What are some ways to create frozen desserts?

Ice cream is a go-to dessert in warm weather. Creamy, cold and refreshing, ice cream makes for the perfect complement to a hot afternoon. Ice cream can be served in various ways, including in a cup, on a cone, in sundae form accompanied by a bevy of favorite toppings, or mounded on a hot waffle. This cool treat is also stupendous in shakes or as the a la mode when served alongside pies and cakes. There’s just no end to the ways ice cream can be enjoyed.

What are some other flavor combinations for ice cream?

1. Add in crumbled bits of pretzels and peanut butter for a sweet and salty favorite.

2. Stir in bits of oatmeal cookie and cooked-down apple bits for an apple pie-inspired flavor.

3. Transform vanilla into peach ice cream with the addition of canned peaches.

4. Hazelnut flavors are all the rage, so be sure to mix in creamy Nutella and some chocolate cookie chunks for a cookies and cream variety that wins.

5. Evoke the taste of cheesecake with the addition of a little cream cheese, graham cracker pieces and blueberry compote.

6. Add freshly brewed coffee to your ice cream base and some caramel sauce for a dessert that’s straight off a coffee shop menu.

Holiday Safety Hints

July Fourth festivities are typically fun, but injuries, particularly those involving fireworks, are a concern that celebrants should not take lightly. An estimated 11,000 people visited the emergency room for fireworks-related injuries in 2016, according to the U.S. Consumer Product Safety Commission. However, fireworks aren’t the only danger this time of year. In order to remain safe, individuals can heed these tips.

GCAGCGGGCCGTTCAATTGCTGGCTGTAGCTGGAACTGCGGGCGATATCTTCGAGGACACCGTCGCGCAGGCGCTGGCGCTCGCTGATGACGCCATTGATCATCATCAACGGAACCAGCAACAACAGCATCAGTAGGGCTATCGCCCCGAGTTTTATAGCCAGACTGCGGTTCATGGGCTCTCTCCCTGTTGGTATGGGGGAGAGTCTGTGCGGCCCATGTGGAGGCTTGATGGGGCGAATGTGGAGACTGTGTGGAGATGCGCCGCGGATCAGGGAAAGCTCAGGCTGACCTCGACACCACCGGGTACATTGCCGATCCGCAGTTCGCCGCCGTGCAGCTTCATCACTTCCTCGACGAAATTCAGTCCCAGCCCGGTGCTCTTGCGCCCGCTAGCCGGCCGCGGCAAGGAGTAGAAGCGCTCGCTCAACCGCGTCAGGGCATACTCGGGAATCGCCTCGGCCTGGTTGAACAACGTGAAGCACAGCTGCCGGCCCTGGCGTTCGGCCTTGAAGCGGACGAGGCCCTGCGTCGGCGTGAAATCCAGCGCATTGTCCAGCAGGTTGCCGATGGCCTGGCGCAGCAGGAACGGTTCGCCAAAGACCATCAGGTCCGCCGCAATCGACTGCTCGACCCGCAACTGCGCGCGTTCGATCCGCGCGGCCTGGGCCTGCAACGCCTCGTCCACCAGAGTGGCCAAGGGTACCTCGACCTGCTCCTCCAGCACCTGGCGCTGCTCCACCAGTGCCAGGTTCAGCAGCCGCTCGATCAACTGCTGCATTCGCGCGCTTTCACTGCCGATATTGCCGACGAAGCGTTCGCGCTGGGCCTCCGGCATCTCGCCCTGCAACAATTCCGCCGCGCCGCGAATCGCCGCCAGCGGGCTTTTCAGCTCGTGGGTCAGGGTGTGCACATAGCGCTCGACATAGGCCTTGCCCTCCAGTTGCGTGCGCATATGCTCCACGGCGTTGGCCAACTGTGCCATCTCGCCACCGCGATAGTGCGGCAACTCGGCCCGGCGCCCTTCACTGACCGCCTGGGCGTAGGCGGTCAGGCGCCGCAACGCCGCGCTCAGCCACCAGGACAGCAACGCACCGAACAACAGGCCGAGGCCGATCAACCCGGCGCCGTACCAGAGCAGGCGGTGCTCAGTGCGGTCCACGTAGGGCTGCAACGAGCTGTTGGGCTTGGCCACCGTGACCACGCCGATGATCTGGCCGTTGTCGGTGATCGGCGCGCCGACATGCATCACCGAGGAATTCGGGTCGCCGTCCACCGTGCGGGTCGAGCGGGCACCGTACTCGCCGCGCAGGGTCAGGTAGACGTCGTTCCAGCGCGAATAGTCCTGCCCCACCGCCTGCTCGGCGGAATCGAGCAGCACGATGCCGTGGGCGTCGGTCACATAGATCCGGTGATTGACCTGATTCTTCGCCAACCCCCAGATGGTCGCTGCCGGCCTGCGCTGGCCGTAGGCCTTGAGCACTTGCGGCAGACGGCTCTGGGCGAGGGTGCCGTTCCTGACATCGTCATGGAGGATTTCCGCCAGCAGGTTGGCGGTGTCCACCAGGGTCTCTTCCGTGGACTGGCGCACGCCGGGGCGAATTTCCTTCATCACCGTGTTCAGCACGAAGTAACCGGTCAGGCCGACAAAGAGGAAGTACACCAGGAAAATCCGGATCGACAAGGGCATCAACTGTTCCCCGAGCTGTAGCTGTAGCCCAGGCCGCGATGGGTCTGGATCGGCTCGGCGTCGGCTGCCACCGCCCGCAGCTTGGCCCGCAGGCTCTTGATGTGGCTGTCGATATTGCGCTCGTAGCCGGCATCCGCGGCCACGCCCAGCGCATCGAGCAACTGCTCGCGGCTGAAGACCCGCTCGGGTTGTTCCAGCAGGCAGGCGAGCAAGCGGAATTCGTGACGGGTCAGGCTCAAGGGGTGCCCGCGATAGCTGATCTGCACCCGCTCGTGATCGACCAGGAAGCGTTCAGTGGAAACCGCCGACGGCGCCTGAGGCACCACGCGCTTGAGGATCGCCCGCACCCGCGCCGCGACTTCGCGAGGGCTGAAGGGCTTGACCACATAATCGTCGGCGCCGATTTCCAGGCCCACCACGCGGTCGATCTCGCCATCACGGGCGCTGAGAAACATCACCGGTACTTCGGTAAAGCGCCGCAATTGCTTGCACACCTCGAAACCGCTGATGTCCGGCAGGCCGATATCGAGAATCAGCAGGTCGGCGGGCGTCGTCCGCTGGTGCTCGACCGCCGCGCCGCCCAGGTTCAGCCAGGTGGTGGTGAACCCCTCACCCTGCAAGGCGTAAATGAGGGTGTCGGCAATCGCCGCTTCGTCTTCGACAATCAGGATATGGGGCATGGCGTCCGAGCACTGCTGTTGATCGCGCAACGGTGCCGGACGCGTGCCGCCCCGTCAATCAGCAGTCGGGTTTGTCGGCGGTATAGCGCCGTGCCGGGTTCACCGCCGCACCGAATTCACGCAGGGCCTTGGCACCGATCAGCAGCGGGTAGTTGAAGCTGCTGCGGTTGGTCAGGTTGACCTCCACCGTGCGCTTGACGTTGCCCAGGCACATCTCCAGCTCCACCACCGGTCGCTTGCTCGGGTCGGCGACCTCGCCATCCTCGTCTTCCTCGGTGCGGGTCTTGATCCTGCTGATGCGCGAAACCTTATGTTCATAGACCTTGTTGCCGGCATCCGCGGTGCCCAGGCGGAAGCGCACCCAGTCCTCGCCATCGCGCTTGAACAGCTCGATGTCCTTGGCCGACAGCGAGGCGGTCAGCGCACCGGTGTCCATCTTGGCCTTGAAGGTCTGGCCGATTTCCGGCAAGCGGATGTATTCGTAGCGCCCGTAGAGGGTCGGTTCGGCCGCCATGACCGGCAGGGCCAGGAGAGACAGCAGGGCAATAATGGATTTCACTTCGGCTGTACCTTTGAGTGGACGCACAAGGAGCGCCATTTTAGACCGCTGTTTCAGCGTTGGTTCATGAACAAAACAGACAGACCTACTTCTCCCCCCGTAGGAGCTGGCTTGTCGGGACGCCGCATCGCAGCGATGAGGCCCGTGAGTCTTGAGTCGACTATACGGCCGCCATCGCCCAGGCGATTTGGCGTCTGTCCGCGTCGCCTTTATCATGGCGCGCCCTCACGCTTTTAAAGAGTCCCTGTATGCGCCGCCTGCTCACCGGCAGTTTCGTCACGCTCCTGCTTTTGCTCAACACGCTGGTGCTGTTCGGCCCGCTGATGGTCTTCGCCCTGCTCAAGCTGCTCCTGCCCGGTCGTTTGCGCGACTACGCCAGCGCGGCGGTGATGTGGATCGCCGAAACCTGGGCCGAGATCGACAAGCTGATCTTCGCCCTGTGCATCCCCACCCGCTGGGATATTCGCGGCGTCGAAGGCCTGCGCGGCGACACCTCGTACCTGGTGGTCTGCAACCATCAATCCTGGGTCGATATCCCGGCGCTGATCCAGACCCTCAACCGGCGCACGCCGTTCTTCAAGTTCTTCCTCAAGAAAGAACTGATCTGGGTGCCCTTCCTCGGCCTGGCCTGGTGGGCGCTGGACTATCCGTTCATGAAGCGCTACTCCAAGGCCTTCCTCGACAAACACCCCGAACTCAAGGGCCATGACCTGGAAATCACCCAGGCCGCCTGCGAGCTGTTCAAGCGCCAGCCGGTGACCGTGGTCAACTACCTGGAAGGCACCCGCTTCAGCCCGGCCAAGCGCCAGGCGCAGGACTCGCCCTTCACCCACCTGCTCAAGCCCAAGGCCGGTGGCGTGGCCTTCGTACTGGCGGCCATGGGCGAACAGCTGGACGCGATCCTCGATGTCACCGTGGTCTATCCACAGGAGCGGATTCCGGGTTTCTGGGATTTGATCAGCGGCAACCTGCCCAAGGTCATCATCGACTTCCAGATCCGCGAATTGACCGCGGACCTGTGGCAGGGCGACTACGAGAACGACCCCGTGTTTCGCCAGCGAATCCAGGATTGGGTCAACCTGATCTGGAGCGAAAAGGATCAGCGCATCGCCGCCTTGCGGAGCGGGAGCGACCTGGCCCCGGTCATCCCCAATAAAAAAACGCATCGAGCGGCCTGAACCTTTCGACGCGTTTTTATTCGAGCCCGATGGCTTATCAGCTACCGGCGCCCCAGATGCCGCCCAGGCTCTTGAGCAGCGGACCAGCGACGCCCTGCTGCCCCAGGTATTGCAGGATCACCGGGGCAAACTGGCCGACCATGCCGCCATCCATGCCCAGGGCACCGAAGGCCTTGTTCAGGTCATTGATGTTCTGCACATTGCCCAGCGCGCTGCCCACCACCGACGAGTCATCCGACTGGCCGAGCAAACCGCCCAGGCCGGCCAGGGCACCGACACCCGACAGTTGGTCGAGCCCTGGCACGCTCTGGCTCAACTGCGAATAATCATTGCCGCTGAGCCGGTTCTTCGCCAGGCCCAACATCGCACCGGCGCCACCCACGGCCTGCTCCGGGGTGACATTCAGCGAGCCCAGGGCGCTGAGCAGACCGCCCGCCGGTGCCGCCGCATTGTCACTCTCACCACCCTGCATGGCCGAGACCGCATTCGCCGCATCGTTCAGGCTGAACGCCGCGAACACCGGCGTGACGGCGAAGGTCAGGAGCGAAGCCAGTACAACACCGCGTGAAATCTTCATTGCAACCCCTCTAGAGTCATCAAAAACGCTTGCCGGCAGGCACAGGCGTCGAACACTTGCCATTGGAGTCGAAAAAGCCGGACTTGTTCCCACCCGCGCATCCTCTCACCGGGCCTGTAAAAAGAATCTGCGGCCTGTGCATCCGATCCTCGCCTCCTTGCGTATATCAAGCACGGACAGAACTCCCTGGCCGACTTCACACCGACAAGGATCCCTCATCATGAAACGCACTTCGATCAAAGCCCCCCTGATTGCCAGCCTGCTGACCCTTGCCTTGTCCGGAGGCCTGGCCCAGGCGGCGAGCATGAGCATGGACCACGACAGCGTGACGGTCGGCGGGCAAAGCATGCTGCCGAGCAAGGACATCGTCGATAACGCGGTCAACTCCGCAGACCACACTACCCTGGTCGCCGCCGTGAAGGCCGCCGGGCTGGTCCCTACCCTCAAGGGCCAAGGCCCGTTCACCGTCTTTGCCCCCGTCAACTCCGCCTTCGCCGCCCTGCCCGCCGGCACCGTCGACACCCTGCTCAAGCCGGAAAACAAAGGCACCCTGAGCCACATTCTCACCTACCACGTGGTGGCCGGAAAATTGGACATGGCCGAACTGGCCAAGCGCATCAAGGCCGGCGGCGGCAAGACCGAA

• DO NOT DRINK AND DRIVE. Alcohol consumption may accompany Independence Day festivities. For those planning on using a car to get to and from parties, it is essential to designate a driver who will not imbibe. Otherwise, utilize any number of ridesharing services or available taxis.

• SWIM SMARTLY. Always swim with a buddy and consider hiring a lifeguard if you’ll be hosting a pool party and cannot keep a watchful eye on guests in the pool. Adults also should not swim intoxicated, as it can impede the ability to stay afloat and may lead to risky behaviors.

• LEAVE FIREWORKS TO THE PROFESSIONALS. Watch a public fireworks display instead of lighting fireworks on the street or in the backyard. Erath’s are great.

• EXERCISE CAUTION WITH SPARKLERS. Kids running around with sparklers in hand could be a recipe for disaster, as sparklers burn extremely hot. Make sure children do not wave them around or others can get burned. Keep a bucket of water handy to properly extinguish the sparklers.

• REVIEW SAFE BOATING PRACTICES. If July Fourth festivities find you out on the water, be sure that life jackets are worn and set boating and water safety rules for the family.

• CHECK IN WITH A VET. The Fourth of July can be traumatic for pets not accustomed to fireworks and other loud noises or crowds. Behavior therapy, medication and ensuring that pets do not run away from home and get lost may be necessary.

• WATCH FOOD TEMPERATURES. Do not leave food out in the hot sun for too long; otherwise, harmful bacteria can grow and potentially cause foodborne illnesses. The USDA Food Safety and Inspection Service says to never leave food out of refrigeration for more than two hours. If the temperature is above 90 degrees, food should not be left out for more than one hour.

These are some of the safety strategies that can keep Independence Day celebrations both safe and enjoyable. Have a safe and happy Independence Day.